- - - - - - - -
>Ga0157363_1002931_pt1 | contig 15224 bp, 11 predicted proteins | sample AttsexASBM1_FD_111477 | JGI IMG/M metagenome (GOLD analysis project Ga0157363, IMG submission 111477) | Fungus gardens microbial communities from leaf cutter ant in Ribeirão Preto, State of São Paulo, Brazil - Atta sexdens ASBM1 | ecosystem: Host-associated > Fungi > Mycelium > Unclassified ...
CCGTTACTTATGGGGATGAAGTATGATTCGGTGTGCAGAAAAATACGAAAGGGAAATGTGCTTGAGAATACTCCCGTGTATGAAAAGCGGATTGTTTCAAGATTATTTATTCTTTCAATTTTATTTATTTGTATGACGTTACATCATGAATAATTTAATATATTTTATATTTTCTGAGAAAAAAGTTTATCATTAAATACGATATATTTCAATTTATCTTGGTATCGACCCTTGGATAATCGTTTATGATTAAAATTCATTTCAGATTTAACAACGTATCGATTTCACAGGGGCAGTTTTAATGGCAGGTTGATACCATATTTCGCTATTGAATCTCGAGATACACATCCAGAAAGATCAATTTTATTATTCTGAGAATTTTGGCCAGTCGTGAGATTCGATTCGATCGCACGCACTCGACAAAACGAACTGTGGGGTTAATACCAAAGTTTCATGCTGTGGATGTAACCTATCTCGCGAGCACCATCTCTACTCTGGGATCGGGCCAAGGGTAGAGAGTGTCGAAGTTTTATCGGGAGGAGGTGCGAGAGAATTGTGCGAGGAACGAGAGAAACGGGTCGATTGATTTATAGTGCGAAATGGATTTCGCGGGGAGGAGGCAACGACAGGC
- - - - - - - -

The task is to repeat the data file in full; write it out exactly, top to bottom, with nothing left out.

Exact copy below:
>Ga0157363_1002931_pt1 | contig 15224 bp, 11 predicted proteins | sample AttsexASBM1_FD_111477 | JGI IMG/M metagenome (GOLD analysis project Ga0157363, IMG submission 111477) | Fungus gardens microbial communities from leaf cutter ant in Ribeirão Preto, State of São Paulo, Brazil - Atta sexdens ASBM1 | ecosystem: Host-associated > Fungi > Mycelium > Unclassified ...
CCGTTACTTATGGGGATGAAGTATGATTCGGTGTGCAGAAAAATACGAAAGGGAAATGTGCTTGAGAATACTCCCGTGTATGAAAAGCGGATTGTTTCAAGATTATTTATTCTTTCAATTTTATTTATTTGTATGACGTTACATCATGAATAATTTAATATATTTTATATTTTCTGAGAAAAAAGTTTATCATTAAATACGATATATTTCAATTTATCTTGGTATCGACCCTTGGATAATCGTTTATGATTAAAATTCATTTCAGATTTAACAACGTATCGATTTCACAGGGGCAGTTTTAATGGCAGGTTGATACCATATTTCGCTATTGAATCTCGAGATACACATCCAGAAAGATCAATTTTATTATTCTGAGAATTTTGGCCAGTCGTGAGATTCGATTCGATCGCACGCACTCGACAAAACGAACTGTGGGGTTAATACCAAAGTTTCATGCTGTGGATGTAACCTATCTCGCGAGCACCATCTCTACTCTGGGATCGGGCCAAGGGTAGAGAGTGTCGAAGTTTTATCGGGAGGAGGTGCGAGAGAATTGTGCGAGGAACGAGAGAAACGGGTCGATTGATTTATAGTGCGAAATGGATTTCGCGGGGAGGAGGCAACGACAGGC